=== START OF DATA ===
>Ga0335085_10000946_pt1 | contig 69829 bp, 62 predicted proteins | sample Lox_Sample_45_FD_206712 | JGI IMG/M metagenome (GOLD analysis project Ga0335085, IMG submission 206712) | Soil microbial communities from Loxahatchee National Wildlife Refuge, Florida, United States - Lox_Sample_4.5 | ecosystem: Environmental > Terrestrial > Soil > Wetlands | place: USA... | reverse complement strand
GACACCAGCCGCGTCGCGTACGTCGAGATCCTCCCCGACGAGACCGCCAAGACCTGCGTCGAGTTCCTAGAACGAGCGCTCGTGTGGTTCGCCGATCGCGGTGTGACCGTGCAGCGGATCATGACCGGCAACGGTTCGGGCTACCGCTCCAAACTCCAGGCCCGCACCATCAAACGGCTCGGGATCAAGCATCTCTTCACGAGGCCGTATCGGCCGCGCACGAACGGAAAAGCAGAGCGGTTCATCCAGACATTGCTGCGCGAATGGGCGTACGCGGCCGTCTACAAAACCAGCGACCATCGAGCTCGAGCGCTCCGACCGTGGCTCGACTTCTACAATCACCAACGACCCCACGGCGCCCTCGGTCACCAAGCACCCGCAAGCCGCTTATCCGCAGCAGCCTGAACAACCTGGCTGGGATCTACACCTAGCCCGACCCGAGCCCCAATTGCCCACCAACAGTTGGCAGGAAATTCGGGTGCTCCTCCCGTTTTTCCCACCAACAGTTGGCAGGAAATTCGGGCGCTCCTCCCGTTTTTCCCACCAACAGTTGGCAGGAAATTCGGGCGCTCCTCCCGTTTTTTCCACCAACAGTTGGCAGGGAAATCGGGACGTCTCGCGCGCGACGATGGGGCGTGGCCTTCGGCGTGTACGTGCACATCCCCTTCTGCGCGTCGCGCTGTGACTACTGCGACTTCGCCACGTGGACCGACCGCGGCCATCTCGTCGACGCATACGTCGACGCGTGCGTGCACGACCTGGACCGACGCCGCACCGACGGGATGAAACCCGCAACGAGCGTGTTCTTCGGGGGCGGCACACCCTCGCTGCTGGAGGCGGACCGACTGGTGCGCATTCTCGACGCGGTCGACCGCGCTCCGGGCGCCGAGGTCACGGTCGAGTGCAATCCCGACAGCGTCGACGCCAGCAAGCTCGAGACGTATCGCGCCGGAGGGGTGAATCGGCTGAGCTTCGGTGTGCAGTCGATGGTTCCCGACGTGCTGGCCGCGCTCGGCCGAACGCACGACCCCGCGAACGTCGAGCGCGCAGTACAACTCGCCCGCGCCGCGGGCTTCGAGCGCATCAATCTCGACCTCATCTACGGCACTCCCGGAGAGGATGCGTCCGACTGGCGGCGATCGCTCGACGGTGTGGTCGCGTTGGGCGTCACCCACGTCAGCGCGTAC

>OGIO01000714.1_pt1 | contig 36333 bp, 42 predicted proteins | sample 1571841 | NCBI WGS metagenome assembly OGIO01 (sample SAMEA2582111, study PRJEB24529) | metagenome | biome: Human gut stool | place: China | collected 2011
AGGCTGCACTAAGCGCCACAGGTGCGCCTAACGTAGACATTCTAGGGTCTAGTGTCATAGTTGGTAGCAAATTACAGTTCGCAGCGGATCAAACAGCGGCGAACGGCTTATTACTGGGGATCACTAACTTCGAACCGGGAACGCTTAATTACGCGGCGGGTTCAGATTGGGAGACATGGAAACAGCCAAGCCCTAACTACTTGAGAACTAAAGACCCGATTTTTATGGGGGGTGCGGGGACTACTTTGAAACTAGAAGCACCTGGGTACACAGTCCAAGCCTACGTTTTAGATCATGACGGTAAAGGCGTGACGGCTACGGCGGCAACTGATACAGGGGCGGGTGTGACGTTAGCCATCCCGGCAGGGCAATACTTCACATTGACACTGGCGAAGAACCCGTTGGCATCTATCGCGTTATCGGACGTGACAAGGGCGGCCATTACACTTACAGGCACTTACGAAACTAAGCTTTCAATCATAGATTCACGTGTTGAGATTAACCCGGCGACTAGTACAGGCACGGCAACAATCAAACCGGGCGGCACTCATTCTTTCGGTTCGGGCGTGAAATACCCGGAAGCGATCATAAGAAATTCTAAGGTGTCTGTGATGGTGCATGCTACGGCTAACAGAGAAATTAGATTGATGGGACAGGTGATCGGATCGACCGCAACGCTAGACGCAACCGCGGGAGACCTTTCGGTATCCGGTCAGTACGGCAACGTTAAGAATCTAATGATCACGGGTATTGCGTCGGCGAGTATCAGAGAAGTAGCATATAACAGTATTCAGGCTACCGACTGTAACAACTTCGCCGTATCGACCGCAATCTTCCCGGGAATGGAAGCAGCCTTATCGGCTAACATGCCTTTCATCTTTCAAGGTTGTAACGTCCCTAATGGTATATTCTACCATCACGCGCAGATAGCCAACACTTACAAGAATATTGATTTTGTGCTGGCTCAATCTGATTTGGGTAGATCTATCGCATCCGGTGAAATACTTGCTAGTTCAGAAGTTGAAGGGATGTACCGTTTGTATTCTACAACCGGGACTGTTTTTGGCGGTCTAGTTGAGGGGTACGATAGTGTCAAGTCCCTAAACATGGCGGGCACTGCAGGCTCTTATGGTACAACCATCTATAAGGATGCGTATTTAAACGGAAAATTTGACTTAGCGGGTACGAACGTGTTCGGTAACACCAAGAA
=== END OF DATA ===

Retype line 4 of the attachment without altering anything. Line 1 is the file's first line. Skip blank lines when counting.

AGGCTGCACTAAGCGCCACAGGTGCGCCTAACGTAGACATTCTAGGGTCTAGTGTCATAGTTGGTAGCAAATTACAGTTCGCAGCGGATCAAACAGCGGCGAACGGCTTATTACTGGGGATCACTAACTTCGAACCGGGAACGCTTAATTACGCGGCGGGTTCAGATTGGGAGACATGGAAACAGCCAAGCCCTAACTACTTGAGAACTAAAGACCCGATTTTTATGGGGGGTGCGGGGACTACTTTGAAACTAGAAGCACCTGGGTACACAGTCCAAGCCTACGTTTTAGATCATGACGGTAAAGGCGTGACGGCTACGGCGGCAACTGATACAGGGGCGGGTGTGACGTTAGCCATCCCGGCAGGGCAATACTTCACATTGACACTGGCGAAGAACCCGTTGGCATCTATCGCGTTATCGGACGTGACAAGGGCGGCCATTACACTTACAGGCACTTACGAAACTAAGCTTTCAATCATAGATTCACGTGTTGAGATTAACCCGGCGACTAGTACAGGCACGGCAACAATCAAACCGGGCGGCACTCATTCTTTCGGTTCGGGCGTGAAATACCCGGAAGCGATCATAAGAAATTCTAAGGTGTCTGTGATGGTGCATGCTACGGCTAACAGAGAAATTAGATTGATGGGACAGGTGATCGGATCGACCGCAACGCTAGACGCAACCGCGGGAGACCTTTCGGTATCCGGTCAGTACGGCAACGTTAAGAATCTAATGATCACGGGTATTGCGTCGGCGAGTATCAGAGAAGTAGCATATAACAGTATTCAGGCTACCGACTGTAACAACTTCGCCGTATCGACCGCAATCTTCCCGGGAATGGAAGCAGCCTTATCGGCTAACATGCCTTTCATCTTTCAAGGTTGTAACGTCCCTAATGGTATATTCTACCATCACGCGCAGATAGCCAACACTTACAAGAATATTGATTTTGTGCTGGCTCAATCTGATTTGGGTAGATCTATCGCATCCGGTGAAATACTTGCTAGTTCAGAAGTTGAAGGGATGTACCGTTTGTATTCTACAACCGGGACTGTTTTTGGCGGTCTAGTTGAGGGGTACGATAGTGTCAAGTCCCTAAACATGGCGGGCACTGCAGGCTCTTATGGTACAACCATCTATAAGGATGCGTATTTAAACGGAAAATTTGACTTAGCGGGTACGAACGTGTTCGGTAACACCAAGAA